There is a lot of hype and marketing surrounding technology, and at first glance the iPad seemed to be about consumption, another push into our hands demanding our passive viewing time. But then, seeing how children interact with it, the ease at which they produce their own multimedia with their own learning literally in their hands, we began to understand that we are experiencing an exciting new pivotal period in education where technology is creating a level learning field and where teachers are learning the power of being humble before their students, sharing the learning alongside them. There is no “eureka” key on the keyboard, but our recent book making project illuminated how the iPad connected with other forms of collaborative technology, is becoming an integral part of shared learning.
Our book making project picks up toward the end of the Lucy Calkins Writer’s workshop cycle when students write drafts of non-fiction text. For revising and editing they engaged in paper and pencil editing and lively debates on the finer points of grammar, spelling, and stylistic construction. Post debate, students moved to the computers to continue their collaboration online as they dissected one document a day to produce a near perfect text. Mini-lessons revolved around grammar and spelling patterns that teachers noticed among the groups. A live edit was projected on screen at all times.
Classes for this week are true language workshops and seemed to respond to Pasi Sahlberg, Consulate General of Finland, addressing the Teachers College at Columbia, when he called for US schools to look at their own past when trying to figure out Finnish success in education. “We copied you,” he said, and went on to explain that collaborative learning was one of the important elements the Finns learned from studying the US system.
Once texts were finalized, students copied and pasted from Google Docs into the Book Creator app on iPads. Collaborative learning continued as students usually consulted each other for the best way to import graphics from the web, create their own digital illustrations using the Paper app, or photographing their own drawings. Teachers and students played the role of graphic designers finding the right visual balance, selecting the best fonts, and producing professional looking iBooks. The texts then became audio books as students recorded their voices.
Publishing and sharing are important elements of writing so iBooks were then exported as PDF’s to the web using Scribd, posted to our blog, and sent out to a larger learning community of families, friends, and other classrooms across the globe. With Google Forms, the class created a book review using their writing rubric and leaving space for free comments. Students could then access summaries of responses complete with pie graphs on how they are rated among their readers.
Continuing the celebration, QR codes were created and posted next to student pictures in the elementary hallway. Publishing events were shared between classes as students walked around with iPads scanning codes and sat down to read and review each others publications. Walking the hallways, students came across gems of reading like Tania Grimberg’s book about beaches which became a video multimedia event as she acted out the entire book in her sunglasses and stationary bicycle. Sergio Carillo teaches everything you want to know about Pegasus, while Jiho Park pubished 67 pages on atoms and matter. The fifth graders focused on body systems created professional looking informational texts complete with infographs, diagrams of anatomy, and intricate descriptions of each system. Come walk the elementary hallway with your smart phone or ipad, scan some of the QR codes on the wall, and see for yourself (we are quite shameless in our pride of them).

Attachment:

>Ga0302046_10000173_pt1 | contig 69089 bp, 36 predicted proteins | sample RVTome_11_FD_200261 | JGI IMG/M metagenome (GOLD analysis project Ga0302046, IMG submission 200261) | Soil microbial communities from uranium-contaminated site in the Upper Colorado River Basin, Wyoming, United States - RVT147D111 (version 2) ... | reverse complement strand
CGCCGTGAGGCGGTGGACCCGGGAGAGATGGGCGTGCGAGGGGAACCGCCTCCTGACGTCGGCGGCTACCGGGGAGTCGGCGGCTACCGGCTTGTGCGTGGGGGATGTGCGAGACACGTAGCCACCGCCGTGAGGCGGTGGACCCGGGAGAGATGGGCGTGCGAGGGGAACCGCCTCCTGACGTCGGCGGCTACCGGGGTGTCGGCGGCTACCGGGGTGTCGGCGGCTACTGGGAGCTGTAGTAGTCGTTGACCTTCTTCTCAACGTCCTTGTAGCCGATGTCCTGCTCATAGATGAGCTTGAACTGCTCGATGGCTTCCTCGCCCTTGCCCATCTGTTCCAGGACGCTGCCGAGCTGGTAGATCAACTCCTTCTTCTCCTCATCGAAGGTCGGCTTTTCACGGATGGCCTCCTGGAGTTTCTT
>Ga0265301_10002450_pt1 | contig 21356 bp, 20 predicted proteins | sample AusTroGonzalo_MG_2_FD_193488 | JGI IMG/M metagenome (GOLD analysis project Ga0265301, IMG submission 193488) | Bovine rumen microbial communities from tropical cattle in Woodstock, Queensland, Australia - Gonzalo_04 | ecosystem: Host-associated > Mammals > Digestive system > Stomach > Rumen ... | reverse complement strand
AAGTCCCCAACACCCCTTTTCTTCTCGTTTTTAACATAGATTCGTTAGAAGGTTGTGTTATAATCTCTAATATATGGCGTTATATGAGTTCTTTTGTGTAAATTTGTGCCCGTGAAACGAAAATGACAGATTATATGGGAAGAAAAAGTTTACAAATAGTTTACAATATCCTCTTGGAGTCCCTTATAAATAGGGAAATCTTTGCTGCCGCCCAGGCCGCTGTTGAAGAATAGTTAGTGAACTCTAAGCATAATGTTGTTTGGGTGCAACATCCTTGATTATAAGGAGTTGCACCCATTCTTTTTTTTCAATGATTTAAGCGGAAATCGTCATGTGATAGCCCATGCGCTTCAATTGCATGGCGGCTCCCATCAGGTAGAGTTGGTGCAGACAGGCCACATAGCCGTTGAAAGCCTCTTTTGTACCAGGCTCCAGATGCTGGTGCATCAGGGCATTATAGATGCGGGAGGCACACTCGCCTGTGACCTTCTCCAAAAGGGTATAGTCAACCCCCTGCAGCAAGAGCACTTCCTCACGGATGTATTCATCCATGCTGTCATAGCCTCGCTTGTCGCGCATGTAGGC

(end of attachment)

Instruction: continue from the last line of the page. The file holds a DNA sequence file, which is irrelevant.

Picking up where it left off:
Since the fifth graders were working on books about body systems, they decided to extend their research by organizing a series of interviews with real doctors, two by Skype, and one father visited the class. Authors of the muscle system book were left with specific questions about Duchene’s Muscular Dystrophy so we contacted Dr. Melissa Spencer, professor of Neurology, and co-director of the Center for Duchenne Muscular Dystrophy at UCLA. She skyped in for a video conference and answered students’ inquires using diagrams on genetics and anatomy. Dr. Nicholas Lancaster, MD from Georgia, fielded questions about the nervous system and general care of the body, and Dr. Andres Mejia from Bogota, father of one of our students, provided a conference on bone fractures and surgery. For homework, students collectively produced their notes into a wiki using a Google Document, organizing and editing each other’s postings.
Finally, as an elementary school, we gathered in the theater to sit back and celebrate the whole process of learning. Since digital collaboration was the theme of these projects, the fifth graders began recording Carlos Vives’ “Volver a Nacer”, a project which spread over the whole school for a few days, and even inspired one teacher to get carried away with himself and send out an invitation to Carlos Vives to come record. Well, there are limits sometimes, but we will continue to find creative ways to collaborate together and project out learning beyond the classroom walls. The iPads are proving to be a valuable asset in this quest, although we keep in mind it is not about the technology. It never was. It’s about the learning.